Nairobi — A United States Navy missile destroyer has arrived to help end an ongoing standoff between four Somali pirates and their American hostage off the east coast of Somalia.
The hostage, the captain of the container ship, the Maersk Alabama, is being held captive in a lifeboat after a hijacking attempt early Wednesday.
After the Alabama's 20 American crew members managed to wrest control of the ship back from the pirates later Wednesday, they initially detained one of the pirates. The Nato Shipping Centre reports that the crew "returned their hostage [sic] to the pirates, hoping the pirates would give back the captain of the ship... but this was not the case."
News agencies report the name of the captain being held hostage as Richard Phillips, who lives in Vermont in the United States.
The Nato agency reported at 6am UTC (2am Eastern U.S. time) Thursday that the USS Bainbridge, an Arleigh Burke-class guided missile destroyer, had arrived at the scene of the hijacking.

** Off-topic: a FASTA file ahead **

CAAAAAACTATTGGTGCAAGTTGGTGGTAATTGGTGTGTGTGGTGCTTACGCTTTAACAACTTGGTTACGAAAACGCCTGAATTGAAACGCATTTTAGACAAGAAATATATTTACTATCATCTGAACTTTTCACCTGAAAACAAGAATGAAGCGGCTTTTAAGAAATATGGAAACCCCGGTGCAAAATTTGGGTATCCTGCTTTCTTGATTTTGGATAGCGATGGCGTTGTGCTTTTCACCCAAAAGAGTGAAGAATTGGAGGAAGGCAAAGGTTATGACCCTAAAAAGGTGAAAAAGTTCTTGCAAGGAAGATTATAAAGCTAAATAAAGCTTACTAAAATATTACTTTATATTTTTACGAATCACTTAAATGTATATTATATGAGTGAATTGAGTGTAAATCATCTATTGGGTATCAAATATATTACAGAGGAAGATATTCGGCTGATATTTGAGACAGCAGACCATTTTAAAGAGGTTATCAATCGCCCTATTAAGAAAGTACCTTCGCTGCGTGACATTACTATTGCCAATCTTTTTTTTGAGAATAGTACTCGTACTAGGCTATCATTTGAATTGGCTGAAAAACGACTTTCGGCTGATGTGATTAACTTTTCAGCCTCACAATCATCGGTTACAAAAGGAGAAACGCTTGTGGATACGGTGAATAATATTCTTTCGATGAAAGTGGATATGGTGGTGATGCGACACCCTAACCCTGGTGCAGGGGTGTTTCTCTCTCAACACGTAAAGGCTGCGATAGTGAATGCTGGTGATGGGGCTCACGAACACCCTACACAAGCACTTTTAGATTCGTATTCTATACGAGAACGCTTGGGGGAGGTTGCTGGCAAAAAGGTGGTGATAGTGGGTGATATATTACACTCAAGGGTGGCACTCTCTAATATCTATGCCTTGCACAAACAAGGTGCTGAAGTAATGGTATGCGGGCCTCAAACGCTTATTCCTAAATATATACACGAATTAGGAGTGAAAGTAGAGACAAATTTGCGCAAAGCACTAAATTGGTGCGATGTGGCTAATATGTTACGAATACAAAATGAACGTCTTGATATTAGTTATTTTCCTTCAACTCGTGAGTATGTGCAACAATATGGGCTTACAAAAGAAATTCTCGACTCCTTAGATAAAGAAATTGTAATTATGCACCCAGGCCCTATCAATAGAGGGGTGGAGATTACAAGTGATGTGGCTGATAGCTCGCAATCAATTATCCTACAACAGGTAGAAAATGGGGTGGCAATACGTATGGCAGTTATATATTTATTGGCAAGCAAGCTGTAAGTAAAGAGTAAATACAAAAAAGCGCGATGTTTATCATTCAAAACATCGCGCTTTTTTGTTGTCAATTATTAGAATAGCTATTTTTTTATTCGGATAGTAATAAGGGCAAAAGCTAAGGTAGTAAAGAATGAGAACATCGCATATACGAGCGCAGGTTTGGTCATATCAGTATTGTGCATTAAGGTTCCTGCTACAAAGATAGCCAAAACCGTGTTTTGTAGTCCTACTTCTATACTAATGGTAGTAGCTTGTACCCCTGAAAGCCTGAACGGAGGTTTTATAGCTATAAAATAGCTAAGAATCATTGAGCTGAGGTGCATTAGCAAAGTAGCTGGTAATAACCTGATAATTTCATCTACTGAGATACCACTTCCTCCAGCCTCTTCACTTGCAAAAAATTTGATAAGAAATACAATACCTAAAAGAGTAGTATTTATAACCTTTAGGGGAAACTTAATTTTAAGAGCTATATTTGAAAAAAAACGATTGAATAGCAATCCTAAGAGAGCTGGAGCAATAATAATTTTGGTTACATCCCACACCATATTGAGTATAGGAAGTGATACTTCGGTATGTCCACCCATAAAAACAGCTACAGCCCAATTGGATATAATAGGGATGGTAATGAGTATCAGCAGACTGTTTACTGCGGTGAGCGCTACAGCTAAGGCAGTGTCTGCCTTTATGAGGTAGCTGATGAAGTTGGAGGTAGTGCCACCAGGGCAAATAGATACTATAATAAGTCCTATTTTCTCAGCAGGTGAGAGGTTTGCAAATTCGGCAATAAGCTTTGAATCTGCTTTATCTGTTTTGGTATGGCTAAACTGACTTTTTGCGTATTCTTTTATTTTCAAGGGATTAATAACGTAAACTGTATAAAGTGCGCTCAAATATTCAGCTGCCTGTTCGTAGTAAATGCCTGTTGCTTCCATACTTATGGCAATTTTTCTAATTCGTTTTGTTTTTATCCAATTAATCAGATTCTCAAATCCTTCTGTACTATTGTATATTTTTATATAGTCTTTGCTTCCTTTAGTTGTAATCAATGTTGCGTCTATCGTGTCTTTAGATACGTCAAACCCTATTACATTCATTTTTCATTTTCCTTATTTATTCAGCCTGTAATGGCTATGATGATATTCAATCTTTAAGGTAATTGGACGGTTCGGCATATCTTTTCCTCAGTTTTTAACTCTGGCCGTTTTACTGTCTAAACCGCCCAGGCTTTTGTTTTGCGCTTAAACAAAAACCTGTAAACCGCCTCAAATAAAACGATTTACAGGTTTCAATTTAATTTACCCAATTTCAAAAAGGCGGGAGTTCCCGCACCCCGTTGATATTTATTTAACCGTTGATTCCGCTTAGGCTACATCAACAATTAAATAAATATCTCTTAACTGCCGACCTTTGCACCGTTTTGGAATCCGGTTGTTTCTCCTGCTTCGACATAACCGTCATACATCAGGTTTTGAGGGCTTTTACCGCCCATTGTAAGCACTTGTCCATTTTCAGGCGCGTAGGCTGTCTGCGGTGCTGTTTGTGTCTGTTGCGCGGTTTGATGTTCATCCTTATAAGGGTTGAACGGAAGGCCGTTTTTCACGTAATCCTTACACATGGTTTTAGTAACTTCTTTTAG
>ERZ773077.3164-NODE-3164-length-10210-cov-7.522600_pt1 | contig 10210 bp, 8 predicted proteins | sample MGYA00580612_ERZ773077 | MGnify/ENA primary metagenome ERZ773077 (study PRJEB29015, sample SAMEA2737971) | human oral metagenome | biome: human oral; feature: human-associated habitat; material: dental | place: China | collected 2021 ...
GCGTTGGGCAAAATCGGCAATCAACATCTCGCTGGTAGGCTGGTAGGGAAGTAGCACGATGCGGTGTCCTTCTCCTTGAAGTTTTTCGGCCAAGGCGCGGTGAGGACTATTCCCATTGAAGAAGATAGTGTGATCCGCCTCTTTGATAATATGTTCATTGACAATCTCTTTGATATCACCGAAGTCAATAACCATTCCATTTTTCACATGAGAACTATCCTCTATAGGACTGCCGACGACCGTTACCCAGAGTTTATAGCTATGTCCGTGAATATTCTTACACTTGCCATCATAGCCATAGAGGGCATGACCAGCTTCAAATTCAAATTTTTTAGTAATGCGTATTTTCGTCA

According to the Lloyd's Register-Fairplay shipping news web site, the pirates are "conducting ransom negotiations with a satellite telephone."
Maersk Line Limited, the U.S.-based owner and operator of the ship, said in a statement yesterday that they are "working closely with the U.S. military and other government agencies" to resolve the standoff.
The Alabama is carrying food aid and supplies to the port city of Mombasa, Kenya. The Alabama's hijacking by pirates was the sixth this week. Since Wednesday, the Nato Shipping Centre reports, two more ships, including a Yemeni fishing boat and a Marhsall-Islands flagged bulk carrier, have been attacked in the region.